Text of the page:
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CHICAGO -- On Carlton Fisk replica statue day, the Hall of Fame catcher took time to talk about the state of the game and how it’s played almost 20 years after his forced in 1993.
|Carlton Fisk was honored before Saturday's White Sox-Mariners game.|
Fisk was pointed when asked about how baseball has changed.
“I think in a lot of ways the game has been taken away from pitchers and catchers,” Fisk said.
“You see it at junior-high girls softball, high school, college, minor leagues and now the big leagues. The catcher and the pitcher don’t run the games. They just don’t run the game. The calls come from the dugout most of the time, so when things get tough and the game is on the line, there is no reservoir of experience to say ‘this is how I can get through this.”
Fisk isn’t too keen on rule changes that have occurred over the years, including the umpire warnings to managers and players after somebody has been hit by a pitch.
“The game has been taken away from the pitchers and catchers by some of the rules that have been instituted in that teams aren’t allowed to police their own anymore,” he said. “You have umpires who do not follow pitchers and how they are pitching and who they are pitching to as well as the stuff they have. As a result they, don’t have a handle on the emotional highway of the game.”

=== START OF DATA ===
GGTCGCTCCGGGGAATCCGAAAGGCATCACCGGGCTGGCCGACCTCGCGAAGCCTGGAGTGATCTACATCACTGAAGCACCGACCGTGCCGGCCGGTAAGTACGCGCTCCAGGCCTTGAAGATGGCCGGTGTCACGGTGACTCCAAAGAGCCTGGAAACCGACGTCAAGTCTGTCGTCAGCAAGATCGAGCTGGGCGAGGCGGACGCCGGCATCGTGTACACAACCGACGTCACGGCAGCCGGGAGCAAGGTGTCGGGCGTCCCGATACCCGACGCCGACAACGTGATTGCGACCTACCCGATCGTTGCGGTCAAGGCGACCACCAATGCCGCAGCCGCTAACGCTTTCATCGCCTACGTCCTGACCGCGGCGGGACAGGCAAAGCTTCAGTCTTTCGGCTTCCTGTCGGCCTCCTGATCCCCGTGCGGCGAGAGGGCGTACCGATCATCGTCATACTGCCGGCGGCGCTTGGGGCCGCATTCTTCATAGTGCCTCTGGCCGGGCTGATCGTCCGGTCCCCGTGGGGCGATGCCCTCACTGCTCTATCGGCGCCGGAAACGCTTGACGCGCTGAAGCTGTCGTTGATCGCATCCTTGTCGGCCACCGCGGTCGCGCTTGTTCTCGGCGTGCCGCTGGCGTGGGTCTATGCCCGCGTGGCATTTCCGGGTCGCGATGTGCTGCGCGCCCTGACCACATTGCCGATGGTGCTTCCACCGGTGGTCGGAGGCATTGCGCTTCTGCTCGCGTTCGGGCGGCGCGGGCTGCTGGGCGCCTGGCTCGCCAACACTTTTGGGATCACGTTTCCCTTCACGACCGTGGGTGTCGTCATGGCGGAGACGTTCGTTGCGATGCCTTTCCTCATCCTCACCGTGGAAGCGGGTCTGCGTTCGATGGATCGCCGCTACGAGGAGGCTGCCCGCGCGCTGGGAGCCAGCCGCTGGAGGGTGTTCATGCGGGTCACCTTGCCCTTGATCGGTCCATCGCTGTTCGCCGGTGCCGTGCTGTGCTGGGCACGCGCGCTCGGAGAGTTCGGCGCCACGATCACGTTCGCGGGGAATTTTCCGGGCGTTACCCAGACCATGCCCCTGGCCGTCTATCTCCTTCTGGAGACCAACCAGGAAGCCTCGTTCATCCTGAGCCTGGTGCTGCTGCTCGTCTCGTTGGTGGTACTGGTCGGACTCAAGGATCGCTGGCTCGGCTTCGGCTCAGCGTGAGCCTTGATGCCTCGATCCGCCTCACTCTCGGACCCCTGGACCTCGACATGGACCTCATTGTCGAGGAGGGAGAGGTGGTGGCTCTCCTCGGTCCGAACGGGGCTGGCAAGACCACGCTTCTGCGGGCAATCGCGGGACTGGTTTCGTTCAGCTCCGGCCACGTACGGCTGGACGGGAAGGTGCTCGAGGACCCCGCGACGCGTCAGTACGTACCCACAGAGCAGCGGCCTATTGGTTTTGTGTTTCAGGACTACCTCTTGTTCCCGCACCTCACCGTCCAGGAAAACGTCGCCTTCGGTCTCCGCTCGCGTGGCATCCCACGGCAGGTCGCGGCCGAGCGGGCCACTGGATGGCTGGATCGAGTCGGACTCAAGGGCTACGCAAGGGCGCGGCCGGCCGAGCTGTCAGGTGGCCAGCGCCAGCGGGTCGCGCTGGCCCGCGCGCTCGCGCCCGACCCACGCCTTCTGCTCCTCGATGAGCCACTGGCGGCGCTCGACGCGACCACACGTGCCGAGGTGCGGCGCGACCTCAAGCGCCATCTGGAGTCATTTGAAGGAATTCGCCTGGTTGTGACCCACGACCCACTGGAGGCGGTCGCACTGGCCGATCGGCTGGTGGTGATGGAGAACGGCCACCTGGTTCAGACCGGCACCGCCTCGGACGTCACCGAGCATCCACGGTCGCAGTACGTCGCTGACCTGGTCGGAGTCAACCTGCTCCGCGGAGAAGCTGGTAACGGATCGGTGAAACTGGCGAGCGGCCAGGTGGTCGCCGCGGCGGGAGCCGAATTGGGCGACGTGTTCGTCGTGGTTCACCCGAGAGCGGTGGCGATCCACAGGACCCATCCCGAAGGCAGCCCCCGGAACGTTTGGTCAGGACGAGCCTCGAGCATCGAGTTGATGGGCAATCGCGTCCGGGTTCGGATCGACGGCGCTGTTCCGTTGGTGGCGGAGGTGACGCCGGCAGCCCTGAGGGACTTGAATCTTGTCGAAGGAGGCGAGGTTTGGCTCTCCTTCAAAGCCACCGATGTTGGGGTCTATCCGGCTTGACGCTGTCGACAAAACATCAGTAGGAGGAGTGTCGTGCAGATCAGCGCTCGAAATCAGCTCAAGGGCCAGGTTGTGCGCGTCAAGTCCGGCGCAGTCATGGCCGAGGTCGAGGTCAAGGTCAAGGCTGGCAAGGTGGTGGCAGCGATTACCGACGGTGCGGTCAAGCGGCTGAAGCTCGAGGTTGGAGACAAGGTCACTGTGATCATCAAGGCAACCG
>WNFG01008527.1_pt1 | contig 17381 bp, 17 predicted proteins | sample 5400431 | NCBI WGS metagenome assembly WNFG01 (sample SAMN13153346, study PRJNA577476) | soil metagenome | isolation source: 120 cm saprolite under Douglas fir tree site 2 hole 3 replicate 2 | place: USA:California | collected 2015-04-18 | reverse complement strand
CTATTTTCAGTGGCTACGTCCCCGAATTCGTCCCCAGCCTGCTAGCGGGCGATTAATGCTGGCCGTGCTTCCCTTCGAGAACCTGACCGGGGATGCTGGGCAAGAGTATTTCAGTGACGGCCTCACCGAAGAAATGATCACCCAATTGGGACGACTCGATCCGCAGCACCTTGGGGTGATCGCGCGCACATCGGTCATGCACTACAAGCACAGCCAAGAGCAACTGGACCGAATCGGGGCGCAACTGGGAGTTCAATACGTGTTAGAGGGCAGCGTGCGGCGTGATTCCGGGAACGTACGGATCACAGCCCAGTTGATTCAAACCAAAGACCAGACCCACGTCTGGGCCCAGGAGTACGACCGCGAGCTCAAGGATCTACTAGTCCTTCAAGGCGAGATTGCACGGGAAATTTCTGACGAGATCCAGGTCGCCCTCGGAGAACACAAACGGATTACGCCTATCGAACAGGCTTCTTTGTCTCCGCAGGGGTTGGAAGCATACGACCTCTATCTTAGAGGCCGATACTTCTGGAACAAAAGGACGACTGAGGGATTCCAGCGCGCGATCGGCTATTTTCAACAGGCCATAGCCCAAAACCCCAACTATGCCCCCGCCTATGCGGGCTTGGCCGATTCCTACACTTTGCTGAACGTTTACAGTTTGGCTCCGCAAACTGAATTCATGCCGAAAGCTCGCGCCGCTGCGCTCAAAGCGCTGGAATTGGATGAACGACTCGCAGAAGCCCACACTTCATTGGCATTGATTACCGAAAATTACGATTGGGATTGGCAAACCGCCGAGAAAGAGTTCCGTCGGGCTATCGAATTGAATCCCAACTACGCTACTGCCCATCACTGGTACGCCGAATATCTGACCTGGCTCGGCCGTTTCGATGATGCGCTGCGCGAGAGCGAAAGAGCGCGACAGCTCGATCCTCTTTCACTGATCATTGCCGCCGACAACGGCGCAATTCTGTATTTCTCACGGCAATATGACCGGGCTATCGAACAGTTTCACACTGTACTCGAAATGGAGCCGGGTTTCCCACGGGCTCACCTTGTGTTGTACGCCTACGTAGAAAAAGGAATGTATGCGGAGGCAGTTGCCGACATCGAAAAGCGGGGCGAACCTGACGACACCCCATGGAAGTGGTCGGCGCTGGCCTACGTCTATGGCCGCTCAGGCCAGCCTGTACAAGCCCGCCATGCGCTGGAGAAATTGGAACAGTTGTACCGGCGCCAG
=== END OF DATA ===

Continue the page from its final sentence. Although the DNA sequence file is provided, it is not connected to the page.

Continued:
The 64-year-old baseball icon doesn’t think he missed anything by not managing or coaching after his playing career ended.
“ I played long enough to get my fill as a player,” said Fisk, who played 25 years before he was released by the White Sox in 1993. “I don’t want to belabor the point, but I didn’t leave here very happy. It took me a long time to come to grips with that. I thought at one time, I would get back at it on a limited basis, but it is tough to do that and keep any continuity.”
Fisk, who works in community relations for the White Sox and does workshops for the Hall of Fame, is not surprised by the early success that his former teammate Robin Ventura has had managing the White Sox.
“He knows the game, the only thing really in question is the pitching staff (running the game),” said Fisk. “He never really abandoned the game, even when he wasn’t playing he was still involved in the College World Series.”